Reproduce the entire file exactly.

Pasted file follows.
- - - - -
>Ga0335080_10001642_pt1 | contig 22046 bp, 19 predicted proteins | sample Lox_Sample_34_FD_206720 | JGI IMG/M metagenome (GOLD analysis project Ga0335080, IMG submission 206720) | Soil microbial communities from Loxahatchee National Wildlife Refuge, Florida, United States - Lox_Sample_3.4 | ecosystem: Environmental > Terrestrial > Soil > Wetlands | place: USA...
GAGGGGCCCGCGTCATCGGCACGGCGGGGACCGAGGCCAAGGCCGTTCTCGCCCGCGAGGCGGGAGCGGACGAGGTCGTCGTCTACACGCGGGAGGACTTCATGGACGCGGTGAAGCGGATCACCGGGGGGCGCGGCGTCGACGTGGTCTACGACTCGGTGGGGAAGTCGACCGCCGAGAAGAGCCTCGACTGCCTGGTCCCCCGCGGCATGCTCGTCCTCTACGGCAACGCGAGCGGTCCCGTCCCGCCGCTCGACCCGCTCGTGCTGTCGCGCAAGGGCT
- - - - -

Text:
>Ga0335080_10001642_pt1 | contig 22046 bp, 19 predicted proteins | sample Lox_Sample_34_FD_206720 | JGI IMG/M metagenome (GOLD analysis project Ga0335080, IMG submission 206720) | Soil microbial communities from Loxahatchee National Wildlife Refuge, Florida, United States - Lox_Sample_3.4 | ecosystem: Environmental > Terrestrial > Soil > Wetlands | place: USA...
GAGGGGCCCGCGTCATCGGCACGGCGGGGACCGAGGCCAAGGCCGTTCTCGCCCGCGAGGCGGGAGCGGACGAGGTCGTCGTCTACACGCGGGAGGACTTCATGGACGCGGTGAAGCGGATCACCGGGGGGCGCGGCGTCGACGTGGTCTACGACTCGGTGGGGAAGTCGACCGCCGAGAAGAGCCTCGACTGCCTGGTCCCCCGCGGCATGCTCGTCCTCTACGGCAACGCGAGCGGTCCCGTCCCGCCGCTCGACCCGCTCGTGCTGTCGCGCAAGGGCT